Wednesday, January 9, 2013

Bowl Season Winners (hint: Alabama)



Bowl season is finally over for college football and now it’s time to dig into the data and see who won. We’ll start with the obvious. Alabama won. Alabama could scarcely have won by more. Moving to the conference-level we can take a quick look at the records before getting some more accurate answers.

The Conferences


W
L
W%
CUSA
4
1
0.800
ACC
4
2
0.667
SEC
6
3
0.667
WAC
2
1
0.667
BigEast
3
2
0.600
Pac12
4
4
0.500
SunBelt
2
2
0.500
Big12
4
5
0.444
Ind
1
2
0.333
B1G
2
5
0.286
MAC
2
5
0.286
MWC
1
3
0.250
Conference Records (2012-13 Bowls)

Since each team also had a Sagarin predictor ranking (the ranking predicts the score differential between any two teams), we can also look at what conferences were supposed to do, then compare that record with what actually happened.


W
L
W%
Fav
Und
eW%
Dif.
ACC
4
2
0.667
1
5
0.167
0.500
CUSA
4
1
0.800
2
3
0.400
0.400
MAC
2
5
0.286
0
7
0.000
0.286
BigEast
3
2
0.600
2
3
0.400
0.200
B1G
2
5
0.286
1
6
0.143
0.143
Ind
1
2
0.333
1
2
0.333
0.000
MWC
1
3
0.250
1
3
0.250
0.000
SEC
6
3
0.667
8
1
0.889
-0.222
Big12
4
5
0.444
6
3
0.667
-0.222
Pac12
4
4
0.500
6
2
0.750
-0.250
WAC
2
1
0.667
3
0
1.000
-0.333
SunBelt
2
2
0.500
4
0
1.000
-0.500
Conference Records plus Sagarin Predictions (2012-13 Bowls)

The story changes a bit here. The ACC and CUSA are still the class of the bowl season, but the SEC drops down to the bottom half on account of their teams’ lofty rankings from the regular season. The WAC and Sun Belt actually had pretty good bowl seasons in overall record – until you notice that their teams were expected to win every game.

Why use this method rather than their record? As I complained wrote about in my recent post on the Big Ten, teams are not necessarily selected to ensure competitive games. Even when bowls want a certain matchup to generate interest, conferences may step in as they did when the Capital One bowl wanted Texas A&M vs. Northwestern (they got conference championship game losers Georgia and Nebraska).

Why not use Vegas lines? Vegas lines, while primarily based on score expectation, may also incorporate information about how the public is betting to make sure that not all of the money comes in on one side. As an example, if BYU is playing UNLV in a bowl and the actual game estimate has BYU favored by 6, the line may shift toward UNLV (maybe BYU by 3 or 4) because BYU’s alumni base is unlikely to partake in the action (see here) while UNLV’s is close enough and numerous enough to overwhelm unbiased bettors.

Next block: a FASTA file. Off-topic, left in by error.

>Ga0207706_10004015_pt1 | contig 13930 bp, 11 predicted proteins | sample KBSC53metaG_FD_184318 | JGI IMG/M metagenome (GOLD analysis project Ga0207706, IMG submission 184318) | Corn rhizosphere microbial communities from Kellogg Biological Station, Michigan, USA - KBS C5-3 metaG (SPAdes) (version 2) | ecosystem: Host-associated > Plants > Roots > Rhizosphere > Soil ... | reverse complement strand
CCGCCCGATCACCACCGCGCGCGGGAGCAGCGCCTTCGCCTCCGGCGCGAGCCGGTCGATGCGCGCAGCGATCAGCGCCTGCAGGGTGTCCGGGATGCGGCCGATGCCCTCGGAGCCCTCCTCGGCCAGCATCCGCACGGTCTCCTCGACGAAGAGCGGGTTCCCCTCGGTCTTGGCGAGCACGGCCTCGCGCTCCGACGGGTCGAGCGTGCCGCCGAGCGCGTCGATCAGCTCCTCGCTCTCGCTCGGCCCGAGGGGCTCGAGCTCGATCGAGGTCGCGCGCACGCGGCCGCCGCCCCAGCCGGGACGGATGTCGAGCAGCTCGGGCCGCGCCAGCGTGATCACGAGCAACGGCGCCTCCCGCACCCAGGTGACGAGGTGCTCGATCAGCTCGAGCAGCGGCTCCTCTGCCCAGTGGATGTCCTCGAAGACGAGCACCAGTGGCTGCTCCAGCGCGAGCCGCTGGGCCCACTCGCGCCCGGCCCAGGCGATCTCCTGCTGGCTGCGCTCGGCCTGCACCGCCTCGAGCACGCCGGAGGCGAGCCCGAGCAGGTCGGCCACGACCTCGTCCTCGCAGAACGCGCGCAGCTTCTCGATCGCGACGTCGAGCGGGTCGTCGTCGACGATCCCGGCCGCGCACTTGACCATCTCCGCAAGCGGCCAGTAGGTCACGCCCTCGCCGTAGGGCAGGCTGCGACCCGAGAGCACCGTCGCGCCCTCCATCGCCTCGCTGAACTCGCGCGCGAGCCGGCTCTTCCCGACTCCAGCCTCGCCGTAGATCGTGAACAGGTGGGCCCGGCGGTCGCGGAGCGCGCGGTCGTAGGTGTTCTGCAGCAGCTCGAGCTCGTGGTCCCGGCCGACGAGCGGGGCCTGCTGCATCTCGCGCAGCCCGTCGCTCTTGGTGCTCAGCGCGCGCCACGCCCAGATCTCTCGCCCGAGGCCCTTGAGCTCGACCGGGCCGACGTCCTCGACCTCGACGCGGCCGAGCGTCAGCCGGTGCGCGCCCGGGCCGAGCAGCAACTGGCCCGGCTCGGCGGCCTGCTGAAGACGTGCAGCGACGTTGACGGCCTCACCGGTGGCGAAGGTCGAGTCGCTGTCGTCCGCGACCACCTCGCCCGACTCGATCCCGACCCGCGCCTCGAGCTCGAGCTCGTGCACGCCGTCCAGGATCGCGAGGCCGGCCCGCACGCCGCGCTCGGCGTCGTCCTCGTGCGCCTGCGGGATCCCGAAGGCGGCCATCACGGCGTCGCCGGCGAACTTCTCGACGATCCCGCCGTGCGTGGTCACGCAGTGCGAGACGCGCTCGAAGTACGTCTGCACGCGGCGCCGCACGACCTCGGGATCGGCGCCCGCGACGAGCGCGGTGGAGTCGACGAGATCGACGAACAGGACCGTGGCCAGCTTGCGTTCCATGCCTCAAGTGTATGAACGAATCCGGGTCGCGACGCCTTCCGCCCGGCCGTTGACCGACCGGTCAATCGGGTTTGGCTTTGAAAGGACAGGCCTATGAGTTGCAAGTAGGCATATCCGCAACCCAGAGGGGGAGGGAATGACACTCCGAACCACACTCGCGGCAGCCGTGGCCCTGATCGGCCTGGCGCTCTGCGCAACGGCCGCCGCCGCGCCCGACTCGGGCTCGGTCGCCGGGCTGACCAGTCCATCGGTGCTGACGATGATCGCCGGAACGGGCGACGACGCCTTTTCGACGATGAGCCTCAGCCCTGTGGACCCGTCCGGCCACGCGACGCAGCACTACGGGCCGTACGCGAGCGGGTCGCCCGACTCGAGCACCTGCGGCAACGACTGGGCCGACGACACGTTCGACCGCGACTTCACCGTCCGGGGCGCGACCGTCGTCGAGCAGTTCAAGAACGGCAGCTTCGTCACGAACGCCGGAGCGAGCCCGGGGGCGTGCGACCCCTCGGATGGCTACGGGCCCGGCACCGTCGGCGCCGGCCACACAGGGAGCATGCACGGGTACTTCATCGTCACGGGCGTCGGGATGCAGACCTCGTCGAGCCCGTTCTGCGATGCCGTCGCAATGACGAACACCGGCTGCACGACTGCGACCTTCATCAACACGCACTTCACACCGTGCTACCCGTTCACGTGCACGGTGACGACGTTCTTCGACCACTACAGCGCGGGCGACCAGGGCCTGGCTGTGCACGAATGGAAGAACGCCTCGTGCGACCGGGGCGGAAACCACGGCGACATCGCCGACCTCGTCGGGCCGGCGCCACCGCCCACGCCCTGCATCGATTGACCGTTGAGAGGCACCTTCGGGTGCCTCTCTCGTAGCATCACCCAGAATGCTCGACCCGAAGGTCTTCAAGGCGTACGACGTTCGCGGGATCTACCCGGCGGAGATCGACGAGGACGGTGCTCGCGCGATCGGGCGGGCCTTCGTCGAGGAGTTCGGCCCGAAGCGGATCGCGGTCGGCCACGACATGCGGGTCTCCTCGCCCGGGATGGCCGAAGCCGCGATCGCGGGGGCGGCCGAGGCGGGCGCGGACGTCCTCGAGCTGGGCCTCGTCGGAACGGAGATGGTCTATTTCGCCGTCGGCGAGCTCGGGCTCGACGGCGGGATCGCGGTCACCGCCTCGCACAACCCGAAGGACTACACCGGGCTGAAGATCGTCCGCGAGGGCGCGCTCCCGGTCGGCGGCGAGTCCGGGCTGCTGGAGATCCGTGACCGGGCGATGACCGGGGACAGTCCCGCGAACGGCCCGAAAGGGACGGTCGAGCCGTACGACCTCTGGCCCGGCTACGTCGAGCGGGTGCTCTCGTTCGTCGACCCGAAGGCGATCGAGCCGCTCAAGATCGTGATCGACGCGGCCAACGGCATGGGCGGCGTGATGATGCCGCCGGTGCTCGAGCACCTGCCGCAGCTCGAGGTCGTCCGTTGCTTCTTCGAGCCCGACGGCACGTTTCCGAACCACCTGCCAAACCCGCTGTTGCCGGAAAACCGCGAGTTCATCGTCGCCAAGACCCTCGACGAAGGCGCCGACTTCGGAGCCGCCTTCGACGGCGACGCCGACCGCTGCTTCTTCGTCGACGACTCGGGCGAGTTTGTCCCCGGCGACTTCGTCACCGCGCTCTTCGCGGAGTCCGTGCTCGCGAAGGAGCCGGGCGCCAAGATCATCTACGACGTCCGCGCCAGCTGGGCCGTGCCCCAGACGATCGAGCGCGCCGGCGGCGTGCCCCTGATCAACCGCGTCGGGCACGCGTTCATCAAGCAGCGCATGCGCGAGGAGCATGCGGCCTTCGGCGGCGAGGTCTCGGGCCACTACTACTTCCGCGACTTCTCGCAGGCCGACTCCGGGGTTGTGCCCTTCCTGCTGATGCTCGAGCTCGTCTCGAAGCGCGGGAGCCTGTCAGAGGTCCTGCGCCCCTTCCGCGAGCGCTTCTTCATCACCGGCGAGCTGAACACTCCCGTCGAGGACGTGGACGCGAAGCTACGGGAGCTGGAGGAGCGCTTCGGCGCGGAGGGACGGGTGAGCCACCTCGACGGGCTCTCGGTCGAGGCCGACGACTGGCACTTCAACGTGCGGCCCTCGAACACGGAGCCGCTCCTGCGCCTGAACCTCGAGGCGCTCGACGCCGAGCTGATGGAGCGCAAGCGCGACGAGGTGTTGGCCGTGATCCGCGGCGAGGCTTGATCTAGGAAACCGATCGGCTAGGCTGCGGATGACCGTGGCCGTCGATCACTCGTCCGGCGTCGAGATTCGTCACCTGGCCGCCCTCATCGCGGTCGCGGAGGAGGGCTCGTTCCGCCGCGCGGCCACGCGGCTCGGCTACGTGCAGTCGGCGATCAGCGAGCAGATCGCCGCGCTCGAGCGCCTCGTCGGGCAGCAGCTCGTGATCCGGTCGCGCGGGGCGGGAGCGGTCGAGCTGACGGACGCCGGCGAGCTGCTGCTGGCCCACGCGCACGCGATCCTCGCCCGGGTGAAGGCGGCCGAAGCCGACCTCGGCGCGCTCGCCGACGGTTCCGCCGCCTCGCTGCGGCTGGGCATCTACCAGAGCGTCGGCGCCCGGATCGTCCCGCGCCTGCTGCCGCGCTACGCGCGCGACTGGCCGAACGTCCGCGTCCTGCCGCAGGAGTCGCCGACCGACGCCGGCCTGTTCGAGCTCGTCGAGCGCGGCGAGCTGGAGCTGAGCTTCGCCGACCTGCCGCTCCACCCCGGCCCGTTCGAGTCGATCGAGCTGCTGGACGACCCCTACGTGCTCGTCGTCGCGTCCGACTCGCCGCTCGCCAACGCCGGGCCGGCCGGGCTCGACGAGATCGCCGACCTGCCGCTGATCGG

Why not adjust the Sagarin lines to account for home field advantage? Because that doesn’t improve them. I took a look at the adjustment suggested by Sagarin – 3 points for the home team – with a further 1.5 points for schools that were “near” rather than home (think Texas Tech playing in Houston). The raw lines had an average error of 0.4 points. The adjusted lines had an average error of 1.0 points. Isolating just the Home and Near teams showed mixed results: Home results were significantly worse (1.1 raw and 4.1 adjusted) while Near were better (6.0 raw and 4.5 adjusted).

The Teams

I know, I know, I already said that Alabama won everything. For fun though, let’s take a look through the rest of the teams and see who showed up for their games and who came out flat. Since one team’s underperformance is another’s outperformance, this being a zero sum game, we’ll look at it by bowl game.

Performance of 2012-13 bowl winners relative to Sagarin predictions

This graph includes all of the winners in the 2012-13 bowl season. As elsewhere in this post, the Outperformance/Underperformance represents the actual margin of victory minus the projected margin of victory. Five of the winners underperformed with Texas Tech “leading” the way by winning despite underperforming by 12 points. Those schools that had head coaching changes underperformed by 6.6 points.

Alabama’s performance, the 9th highest outperformance, is remarkable because of the competition. As the one bowl that is supposed to match up relatively even teams – numbers 1 and 2 in the BCS – the National Championship Game should not see this kind of outperformance. Regardless of what should have happened, Alabama came out hot and Notre Dame had no answer throughout. I have a feeling there is a decent chance I’ll be writing this again next year with only one of those schools changed.

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